For the second time this summer, a singer is tweaking the lyrics to one of their new songs to remove an ableist slur.
"The word, not used intentionally in a harmful way, will be replaced," Beyoncé's team told Variety. "The road to success is always under construction."
The word "spaz," short for "spastic," is often considered to be an offensive term referring to spastic diplegia, a type of cerebral palsy. In June, Lizzo faced backlash for using the word in her song "Grrrls." Disability advocate Hannah Diviney explained at the time that "my disability cerebral palsy is literally classified as spastic diplegia (where spasticity refers to unending painful tightness in my legs)," so the song "makes me pretty angry + sad."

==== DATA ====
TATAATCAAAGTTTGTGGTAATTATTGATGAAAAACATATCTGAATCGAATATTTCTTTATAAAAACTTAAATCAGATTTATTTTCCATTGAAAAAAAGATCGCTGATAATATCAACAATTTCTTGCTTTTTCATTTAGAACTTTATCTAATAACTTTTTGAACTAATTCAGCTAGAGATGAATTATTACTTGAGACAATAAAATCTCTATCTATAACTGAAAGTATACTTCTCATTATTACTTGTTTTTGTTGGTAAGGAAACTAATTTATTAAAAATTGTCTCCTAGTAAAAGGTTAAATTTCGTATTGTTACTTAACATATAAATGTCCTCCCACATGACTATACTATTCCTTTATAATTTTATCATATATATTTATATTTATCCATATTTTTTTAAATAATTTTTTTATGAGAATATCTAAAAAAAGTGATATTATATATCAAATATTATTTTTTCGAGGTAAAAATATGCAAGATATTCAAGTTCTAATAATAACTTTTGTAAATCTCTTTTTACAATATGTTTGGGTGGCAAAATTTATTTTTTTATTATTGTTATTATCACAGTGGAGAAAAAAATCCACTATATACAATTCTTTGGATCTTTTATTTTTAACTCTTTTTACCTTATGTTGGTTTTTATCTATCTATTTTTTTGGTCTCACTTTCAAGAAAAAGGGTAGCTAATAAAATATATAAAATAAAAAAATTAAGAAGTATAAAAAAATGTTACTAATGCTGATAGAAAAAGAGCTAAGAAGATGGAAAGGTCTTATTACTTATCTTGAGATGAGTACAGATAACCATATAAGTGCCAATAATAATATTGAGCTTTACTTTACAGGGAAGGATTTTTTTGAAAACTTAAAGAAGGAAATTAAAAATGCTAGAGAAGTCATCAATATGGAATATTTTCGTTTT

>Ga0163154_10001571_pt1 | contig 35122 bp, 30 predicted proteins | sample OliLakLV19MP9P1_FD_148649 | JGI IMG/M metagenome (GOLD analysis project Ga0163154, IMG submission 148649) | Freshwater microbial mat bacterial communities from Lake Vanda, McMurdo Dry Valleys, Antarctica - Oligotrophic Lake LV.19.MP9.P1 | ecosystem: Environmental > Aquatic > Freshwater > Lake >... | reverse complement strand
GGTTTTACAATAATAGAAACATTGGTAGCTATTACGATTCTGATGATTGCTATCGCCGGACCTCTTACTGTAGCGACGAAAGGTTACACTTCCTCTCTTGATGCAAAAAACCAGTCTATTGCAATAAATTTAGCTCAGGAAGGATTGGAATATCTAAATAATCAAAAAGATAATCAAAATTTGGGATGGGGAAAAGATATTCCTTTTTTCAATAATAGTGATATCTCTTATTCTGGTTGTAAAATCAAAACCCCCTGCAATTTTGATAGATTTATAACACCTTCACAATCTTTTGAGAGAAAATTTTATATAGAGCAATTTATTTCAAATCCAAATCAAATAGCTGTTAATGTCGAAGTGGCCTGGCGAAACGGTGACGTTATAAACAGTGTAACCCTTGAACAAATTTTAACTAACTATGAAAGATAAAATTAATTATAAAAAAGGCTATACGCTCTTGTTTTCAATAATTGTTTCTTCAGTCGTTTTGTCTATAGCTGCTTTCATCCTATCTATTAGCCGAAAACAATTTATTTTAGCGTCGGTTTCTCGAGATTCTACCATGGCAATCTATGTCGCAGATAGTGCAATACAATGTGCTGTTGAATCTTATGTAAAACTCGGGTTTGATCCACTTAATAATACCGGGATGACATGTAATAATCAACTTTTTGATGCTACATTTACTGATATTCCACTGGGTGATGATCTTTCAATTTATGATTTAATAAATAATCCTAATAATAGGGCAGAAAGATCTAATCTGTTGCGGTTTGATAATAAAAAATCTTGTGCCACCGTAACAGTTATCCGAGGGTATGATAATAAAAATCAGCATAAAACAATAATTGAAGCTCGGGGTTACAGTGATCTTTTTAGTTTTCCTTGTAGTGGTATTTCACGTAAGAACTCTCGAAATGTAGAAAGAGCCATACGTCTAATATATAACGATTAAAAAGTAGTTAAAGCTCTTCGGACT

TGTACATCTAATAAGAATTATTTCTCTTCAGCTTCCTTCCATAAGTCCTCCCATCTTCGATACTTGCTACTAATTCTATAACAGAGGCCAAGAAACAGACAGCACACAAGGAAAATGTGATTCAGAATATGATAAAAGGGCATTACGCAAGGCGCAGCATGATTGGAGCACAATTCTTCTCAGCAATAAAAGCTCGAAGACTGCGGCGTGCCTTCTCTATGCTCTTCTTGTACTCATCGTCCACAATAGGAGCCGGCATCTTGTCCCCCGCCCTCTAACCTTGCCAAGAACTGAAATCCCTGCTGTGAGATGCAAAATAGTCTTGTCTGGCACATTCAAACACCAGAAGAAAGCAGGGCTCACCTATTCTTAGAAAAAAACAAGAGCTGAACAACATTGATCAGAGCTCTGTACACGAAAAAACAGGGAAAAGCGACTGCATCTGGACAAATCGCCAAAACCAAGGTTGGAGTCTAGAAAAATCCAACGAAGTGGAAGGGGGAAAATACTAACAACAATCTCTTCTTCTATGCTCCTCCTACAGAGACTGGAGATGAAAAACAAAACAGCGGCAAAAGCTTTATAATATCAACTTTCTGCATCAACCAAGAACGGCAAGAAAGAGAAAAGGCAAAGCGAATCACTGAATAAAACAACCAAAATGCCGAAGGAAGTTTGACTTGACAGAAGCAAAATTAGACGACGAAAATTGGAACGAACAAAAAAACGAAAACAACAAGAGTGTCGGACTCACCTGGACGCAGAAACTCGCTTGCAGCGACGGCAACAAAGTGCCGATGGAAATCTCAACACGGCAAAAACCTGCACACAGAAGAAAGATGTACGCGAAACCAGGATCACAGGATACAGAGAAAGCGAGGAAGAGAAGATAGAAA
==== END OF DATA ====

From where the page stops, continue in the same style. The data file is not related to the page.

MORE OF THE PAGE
Lizzo quickly changed the lyrics, assuring fans, "I never want to promote derogatory language." But on Monday, Diviney wrote a column in The Guardian expressing frustration that even after this episode, the "ableist language" popped up again on the Beyoncé album.
"The teams of people involved in making this album somehow missed all the noise the disabled community made only six weeks ago when Lizzo did the same thing," she wrote, adding, "I'm so tired. Disabled people deserve better. I don't want to have this conversation again."